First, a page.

BEST think of it as an extended, though still inadequate, thank-you. A brief consideration will concede that the Queen has provided TV, starting with the Coronation, with its most spectacular and brilliant moments, not to mention constant material with which to fill up news bulletins and documentaries. So The Queen: 70 glorious years (BBC1, Sunday), marking the Platinum Jubilee of her accession, was the least they could offer in return.
It was far more than a catalogue of key events and appearances: we were given a social and cultural, even political, overview of how things have changed both at home and abroad, and how Her Majesty relates to that momentous succession. Contemporary newsreel was balanced by comment from key figures — Baroness Bakewell, Alan Bennett, Germaine Greer, Sir Cliff Richard, Sir Paul McCartney — illustrating that peculiarly British transition from enfant terrible to national treasure (all you have to do is live long enough).
We saw not just the highs, but also the lows, of our recent island story: the appalling poverty and living conditions of the post-war nation whose crown she assumed; hostility to immigrants; the miners’ strike; industrial collapse. The transformation of everyday life and attitudes: technology and the Pill changing women’s daily drudgery and subservience; acceptance of same-sex relationships; an emerging multi-cultural and multifaith nation; IT revolutionising everything.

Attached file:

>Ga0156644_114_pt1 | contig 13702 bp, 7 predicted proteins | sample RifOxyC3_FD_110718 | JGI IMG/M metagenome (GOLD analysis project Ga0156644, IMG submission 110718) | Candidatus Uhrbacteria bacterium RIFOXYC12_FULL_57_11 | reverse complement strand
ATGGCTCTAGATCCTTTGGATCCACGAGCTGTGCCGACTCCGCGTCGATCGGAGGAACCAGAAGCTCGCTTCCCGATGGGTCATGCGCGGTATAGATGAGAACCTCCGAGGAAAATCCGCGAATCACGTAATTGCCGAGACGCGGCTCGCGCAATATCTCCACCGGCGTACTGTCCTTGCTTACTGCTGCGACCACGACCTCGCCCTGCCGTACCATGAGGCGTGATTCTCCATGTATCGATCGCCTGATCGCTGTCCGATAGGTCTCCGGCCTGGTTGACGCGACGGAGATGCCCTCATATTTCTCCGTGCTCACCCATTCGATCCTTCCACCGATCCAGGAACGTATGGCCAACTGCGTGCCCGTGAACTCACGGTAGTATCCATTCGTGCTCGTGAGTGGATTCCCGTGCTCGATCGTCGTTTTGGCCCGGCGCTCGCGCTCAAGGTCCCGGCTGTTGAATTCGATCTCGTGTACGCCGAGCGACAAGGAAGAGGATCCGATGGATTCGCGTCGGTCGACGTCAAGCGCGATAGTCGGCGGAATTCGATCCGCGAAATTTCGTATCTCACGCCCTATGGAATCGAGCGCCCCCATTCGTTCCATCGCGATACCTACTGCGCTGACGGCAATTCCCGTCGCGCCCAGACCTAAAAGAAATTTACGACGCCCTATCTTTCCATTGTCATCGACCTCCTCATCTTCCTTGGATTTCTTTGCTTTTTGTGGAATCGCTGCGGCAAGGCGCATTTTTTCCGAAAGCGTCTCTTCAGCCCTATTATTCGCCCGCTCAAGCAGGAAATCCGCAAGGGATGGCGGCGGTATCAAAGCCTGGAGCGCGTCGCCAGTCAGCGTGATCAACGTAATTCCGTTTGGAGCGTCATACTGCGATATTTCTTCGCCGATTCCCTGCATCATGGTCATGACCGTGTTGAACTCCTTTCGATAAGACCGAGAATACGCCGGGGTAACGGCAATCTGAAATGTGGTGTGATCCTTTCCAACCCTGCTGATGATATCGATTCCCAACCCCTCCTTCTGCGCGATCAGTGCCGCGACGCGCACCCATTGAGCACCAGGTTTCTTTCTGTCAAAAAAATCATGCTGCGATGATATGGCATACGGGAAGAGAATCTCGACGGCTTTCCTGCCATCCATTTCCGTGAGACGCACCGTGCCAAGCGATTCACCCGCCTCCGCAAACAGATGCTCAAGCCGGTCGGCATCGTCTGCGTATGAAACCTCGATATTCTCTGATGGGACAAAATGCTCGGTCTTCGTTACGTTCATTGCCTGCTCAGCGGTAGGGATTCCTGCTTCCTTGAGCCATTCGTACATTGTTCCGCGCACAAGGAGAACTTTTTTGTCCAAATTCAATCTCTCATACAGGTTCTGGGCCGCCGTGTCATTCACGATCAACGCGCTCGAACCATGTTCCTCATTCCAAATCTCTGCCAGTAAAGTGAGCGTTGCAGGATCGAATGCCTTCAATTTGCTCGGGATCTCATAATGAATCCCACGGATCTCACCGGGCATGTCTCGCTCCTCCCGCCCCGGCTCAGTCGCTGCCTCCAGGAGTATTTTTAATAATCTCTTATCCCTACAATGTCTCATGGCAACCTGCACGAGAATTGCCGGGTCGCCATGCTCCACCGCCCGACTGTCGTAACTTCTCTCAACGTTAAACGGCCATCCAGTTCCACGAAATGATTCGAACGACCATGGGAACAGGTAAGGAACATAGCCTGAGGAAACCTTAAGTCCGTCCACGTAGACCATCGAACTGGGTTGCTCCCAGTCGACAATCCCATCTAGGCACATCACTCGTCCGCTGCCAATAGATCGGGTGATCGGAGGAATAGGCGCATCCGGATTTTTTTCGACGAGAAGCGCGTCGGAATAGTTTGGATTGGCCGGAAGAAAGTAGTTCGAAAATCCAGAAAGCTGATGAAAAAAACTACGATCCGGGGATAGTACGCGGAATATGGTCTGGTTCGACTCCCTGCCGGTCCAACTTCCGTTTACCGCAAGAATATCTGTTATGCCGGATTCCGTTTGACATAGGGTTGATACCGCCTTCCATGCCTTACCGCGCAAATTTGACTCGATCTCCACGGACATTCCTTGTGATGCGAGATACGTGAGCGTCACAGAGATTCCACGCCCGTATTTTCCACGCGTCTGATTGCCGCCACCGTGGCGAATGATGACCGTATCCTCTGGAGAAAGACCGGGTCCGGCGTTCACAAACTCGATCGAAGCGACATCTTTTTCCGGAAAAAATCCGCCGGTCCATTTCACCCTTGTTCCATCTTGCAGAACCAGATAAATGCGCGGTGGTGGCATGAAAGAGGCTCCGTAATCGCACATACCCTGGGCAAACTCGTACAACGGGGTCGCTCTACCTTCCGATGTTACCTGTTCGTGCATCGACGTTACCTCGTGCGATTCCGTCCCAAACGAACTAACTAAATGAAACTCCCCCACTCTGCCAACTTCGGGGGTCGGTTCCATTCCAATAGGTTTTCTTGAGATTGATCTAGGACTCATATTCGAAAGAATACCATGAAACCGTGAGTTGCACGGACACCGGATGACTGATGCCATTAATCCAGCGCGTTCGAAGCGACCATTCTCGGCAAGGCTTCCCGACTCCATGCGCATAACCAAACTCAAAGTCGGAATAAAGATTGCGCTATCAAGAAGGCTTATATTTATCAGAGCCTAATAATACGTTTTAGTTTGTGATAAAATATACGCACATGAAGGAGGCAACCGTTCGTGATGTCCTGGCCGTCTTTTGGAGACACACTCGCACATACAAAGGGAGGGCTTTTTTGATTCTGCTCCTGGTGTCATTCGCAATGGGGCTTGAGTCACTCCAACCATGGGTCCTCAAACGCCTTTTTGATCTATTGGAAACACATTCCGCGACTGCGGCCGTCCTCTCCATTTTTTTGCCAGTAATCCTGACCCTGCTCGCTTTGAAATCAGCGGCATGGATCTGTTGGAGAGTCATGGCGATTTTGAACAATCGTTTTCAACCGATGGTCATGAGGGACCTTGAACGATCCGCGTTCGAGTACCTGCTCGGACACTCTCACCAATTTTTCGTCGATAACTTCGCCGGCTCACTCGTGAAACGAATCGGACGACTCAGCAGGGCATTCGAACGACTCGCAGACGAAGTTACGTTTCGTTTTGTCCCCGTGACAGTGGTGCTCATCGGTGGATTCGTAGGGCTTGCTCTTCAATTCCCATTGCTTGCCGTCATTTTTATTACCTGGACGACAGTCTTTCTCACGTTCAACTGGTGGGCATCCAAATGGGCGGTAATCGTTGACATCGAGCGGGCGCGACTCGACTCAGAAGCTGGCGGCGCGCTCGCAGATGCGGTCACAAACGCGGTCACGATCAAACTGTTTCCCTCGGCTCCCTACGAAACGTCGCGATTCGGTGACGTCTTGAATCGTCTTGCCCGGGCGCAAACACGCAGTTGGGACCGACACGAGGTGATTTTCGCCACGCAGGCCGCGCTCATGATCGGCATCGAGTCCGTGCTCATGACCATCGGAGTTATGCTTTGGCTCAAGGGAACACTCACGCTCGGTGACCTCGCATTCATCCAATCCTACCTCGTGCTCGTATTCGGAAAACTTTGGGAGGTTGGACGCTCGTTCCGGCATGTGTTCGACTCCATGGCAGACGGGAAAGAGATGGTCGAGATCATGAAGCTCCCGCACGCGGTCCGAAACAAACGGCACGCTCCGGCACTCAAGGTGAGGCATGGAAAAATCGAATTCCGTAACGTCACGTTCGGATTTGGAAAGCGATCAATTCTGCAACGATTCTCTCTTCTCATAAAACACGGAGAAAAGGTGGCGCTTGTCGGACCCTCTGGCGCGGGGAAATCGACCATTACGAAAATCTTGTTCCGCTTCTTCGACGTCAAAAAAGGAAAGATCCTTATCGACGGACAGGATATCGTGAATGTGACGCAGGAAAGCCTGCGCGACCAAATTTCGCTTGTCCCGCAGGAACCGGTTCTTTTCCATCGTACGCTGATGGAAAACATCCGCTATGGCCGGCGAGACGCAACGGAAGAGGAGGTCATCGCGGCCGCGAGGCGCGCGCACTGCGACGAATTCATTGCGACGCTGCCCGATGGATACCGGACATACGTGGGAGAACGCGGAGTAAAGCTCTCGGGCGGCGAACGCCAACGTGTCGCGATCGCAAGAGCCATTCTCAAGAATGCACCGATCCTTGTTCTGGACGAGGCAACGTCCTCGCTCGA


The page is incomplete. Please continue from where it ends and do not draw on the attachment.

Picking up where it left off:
Clips from her speeches proved the Queen, in many of these developments, to be ahead of the game: the very opposite of a reactionary voice seeking desperately to bolster the status quo. And there were crucial moments of courage in the teeth of political caution: her visiting a mosque at a time of racial tension; the first monarch to visit Ireland since its partition; the handshake with Martin McGuinness. Almost nothing, of course, about her faith: today’s BBC cannot imagine that deeply held, observant Christianity could possibly be the source and spring of a generous life of committed service, open to radical development.
A far less rosy picture of our national culture emerged from The Decade the Rich Won (BBC2, Tuesday of last week and 25 January). This was an appalling recital of, from 2008 onwards, governmental economic intervention on an eyewatering scale: trillions of pounds pumped into the system to ensure that banks and financial institutions don’t collapse, bringing down with them the whole system. But every move made the rich richer and the poor poorer.
The savage welfare cuts to deal with the budget deficit devastated the lives of the most vulnerable, while successive revelations illustrated the industrial rates of tax avoidance managed by corporations and the super rich. Not daring to upset overseas investors, not daring to pursue tax avoidance, not daring to regulate off-shore havens or obscene annual bonuses — government policy has created a disgustingly unequal society.